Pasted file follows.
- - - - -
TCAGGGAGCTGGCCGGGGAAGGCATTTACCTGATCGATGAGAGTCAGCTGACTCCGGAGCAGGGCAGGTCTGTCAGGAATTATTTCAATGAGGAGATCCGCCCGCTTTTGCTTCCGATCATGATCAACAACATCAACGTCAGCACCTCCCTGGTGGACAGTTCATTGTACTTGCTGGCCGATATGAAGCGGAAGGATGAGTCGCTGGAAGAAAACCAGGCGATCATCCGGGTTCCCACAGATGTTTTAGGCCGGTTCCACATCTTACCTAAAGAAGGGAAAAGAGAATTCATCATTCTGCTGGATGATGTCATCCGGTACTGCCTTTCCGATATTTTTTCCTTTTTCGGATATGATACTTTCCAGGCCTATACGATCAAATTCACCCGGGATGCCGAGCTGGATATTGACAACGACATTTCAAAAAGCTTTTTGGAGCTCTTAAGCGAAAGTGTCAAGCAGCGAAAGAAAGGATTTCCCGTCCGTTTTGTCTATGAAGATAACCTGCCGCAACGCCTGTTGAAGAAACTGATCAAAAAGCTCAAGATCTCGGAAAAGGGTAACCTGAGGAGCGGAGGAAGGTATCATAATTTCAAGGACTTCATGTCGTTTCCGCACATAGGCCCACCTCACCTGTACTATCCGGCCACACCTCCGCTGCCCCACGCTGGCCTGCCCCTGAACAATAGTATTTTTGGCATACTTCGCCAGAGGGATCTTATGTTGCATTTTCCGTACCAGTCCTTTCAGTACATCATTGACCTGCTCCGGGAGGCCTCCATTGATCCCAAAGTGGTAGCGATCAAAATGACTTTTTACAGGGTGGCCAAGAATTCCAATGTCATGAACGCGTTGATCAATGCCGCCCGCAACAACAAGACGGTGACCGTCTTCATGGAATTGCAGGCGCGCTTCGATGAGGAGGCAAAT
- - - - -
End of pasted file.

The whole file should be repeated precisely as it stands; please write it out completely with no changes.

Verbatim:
TCAGGGAGCTGGCCGGGGAAGGCATTTACCTGATCGATGAGAGTCAGCTGACTCCGGAGCAGGGCAGGTCTGTCAGGAATTATTTCAATGAGGAGATCCGCCCGCTTTTGCTTCCGATCATGATCAACAACATCAACGTCAGCACCTCCCTGGTGGACAGTTCATTGTACTTGCTGGCCGATATGAAGCGGAAGGATGAGTCGCTGGAAGAAAACCAGGCGATCATCCGGGTTCCCACAGATGTTTTAGGCCGGTTCCACATCTTACCTAAAGAAGGGAAAAGAGAATTCATCATTCTGCTGGATGATGTCATCCGGTACTGCCTTTCCGATATTTTTTCCTTTTTCGGATATGATACTTTCCAGGCCTATACGATCAAATTCACCCGGGATGCCGAGCTGGATATTGACAACGACATTTCAAAAAGCTTTTTGGAGCTCTTAAGCGAAAGTGTCAAGCAGCGAAAGAAAGGATTTCCCGTCCGTTTTGTCTATGAAGATAACCTGCCGCAACGCCTGTTGAAGAAACTGATCAAAAAGCTCAAGATCTCGGAAAAGGGTAACCTGAGGAGCGGAGGAAGGTATCATAATTTCAAGGACTTCATGTCGTTTCCGCACATAGGCCCACCTCACCTGTACTATCCGGCCACACCTCCGCTGCCCCACGCTGGCCTGCCCCTGAACAATAGTATTTTTGGCATACTTCGCCAGAGGGATCTTATGTTGCATTTTCCGTACCAGTCCTTTCAGTACATCATTGACCTGCTCCGGGAGGCCTCCATTGATCCCAAAGTGGTAGCGATCAAAATGACTTTTTACAGGGTGGCCAAGAATTCCAATGTCATGAACGCGTTGATCAATGCCGCCCGCAACAACAAGACGGTGACCGTCTTCATGGAATTGCAGGCGCGCTTCGATGAGGAGGCAAAT